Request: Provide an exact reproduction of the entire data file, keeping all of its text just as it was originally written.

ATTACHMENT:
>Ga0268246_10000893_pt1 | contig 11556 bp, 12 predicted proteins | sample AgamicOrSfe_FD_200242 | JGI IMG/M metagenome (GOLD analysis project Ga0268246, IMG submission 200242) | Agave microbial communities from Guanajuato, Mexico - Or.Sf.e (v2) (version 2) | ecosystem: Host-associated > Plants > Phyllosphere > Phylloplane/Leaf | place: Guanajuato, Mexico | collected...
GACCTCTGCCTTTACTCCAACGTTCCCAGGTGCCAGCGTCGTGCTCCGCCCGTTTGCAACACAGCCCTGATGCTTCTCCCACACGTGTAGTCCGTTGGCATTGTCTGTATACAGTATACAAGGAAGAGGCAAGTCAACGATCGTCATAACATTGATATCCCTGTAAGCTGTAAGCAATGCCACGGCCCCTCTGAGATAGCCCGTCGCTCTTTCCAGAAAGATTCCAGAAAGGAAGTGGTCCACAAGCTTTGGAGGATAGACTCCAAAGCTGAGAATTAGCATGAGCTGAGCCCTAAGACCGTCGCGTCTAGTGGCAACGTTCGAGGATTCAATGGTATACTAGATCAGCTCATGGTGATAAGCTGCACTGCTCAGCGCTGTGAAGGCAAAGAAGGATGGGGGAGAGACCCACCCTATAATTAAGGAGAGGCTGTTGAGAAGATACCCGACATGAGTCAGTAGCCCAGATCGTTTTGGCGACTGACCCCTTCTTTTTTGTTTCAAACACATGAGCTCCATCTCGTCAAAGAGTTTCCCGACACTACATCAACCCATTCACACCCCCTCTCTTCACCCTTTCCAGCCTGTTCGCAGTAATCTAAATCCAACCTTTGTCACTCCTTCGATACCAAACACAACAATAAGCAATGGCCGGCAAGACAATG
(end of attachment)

>Ga0268246_10000893_pt1 | contig 11556 bp, 12 predicted proteins | sample AgamicOrSfe_FD_200242 | JGI IMG/M metagenome (GOLD analysis project Ga0268246, IMG submission 200242) | Agave microbial communities from Guanajuato, Mexico - Or.Sf.e (v2) (version 2) | ecosystem: Host-associated > Plants > Phyllosphere > Phylloplane/Leaf | place: Guanajuato, Mexico | collected...
GACCTCTGCCTTTACTCCAACGTTCCCAGGTGCCAGCGTCGTGCTCCGCCCGTTTGCAACACAGCCCTGATGCTTCTCCCACACGTGTAGTCCGTTGGCATTGTCTGTATACAGTATACAAGGAAGAGGCAAGTCAACGATCGTCATAACATTGATATCCCTGTAAGCTGTAAGCAATGCCACGGCCCCTCTGAGATAGCCCGTCGCTCTTTCCAGAAAGATTCCAGAAAGGAAGTGGTCCACAAGCTTTGGAGGATAGACTCCAAAGCTGAGAATTAGCATGAGCTGAGCCCTAAGACCGTCGCGTCTAGTGGCAACGTTCGAGGATTCAATGGTATACTAGATCAGCTCATGGTGATAAGCTGCACTGCTCAGCGCTGTGAAGGCAAAGAAGGATGGGGGAGAGACCCACCCTATAATTAAGGAGAGGCTGTTGAGAAGATACCCGACATGAGTCAGTAGCCCAGATCGTTTTGGCGACTGACCCCTTCTTTTTTGTTTCAAACACATGAGCTCCATCTCGTCAAAGAGTTTCCCGACACTACATCAACCCATTCACACCCCCTCTCTTCACCCTTTCCAGCCTGTTCGCAGTAATCTAAATCCAACCTTTGTCACTCCTTCGATACCAAACACAACAATAAGCAATGGCCGGCAAGACAATG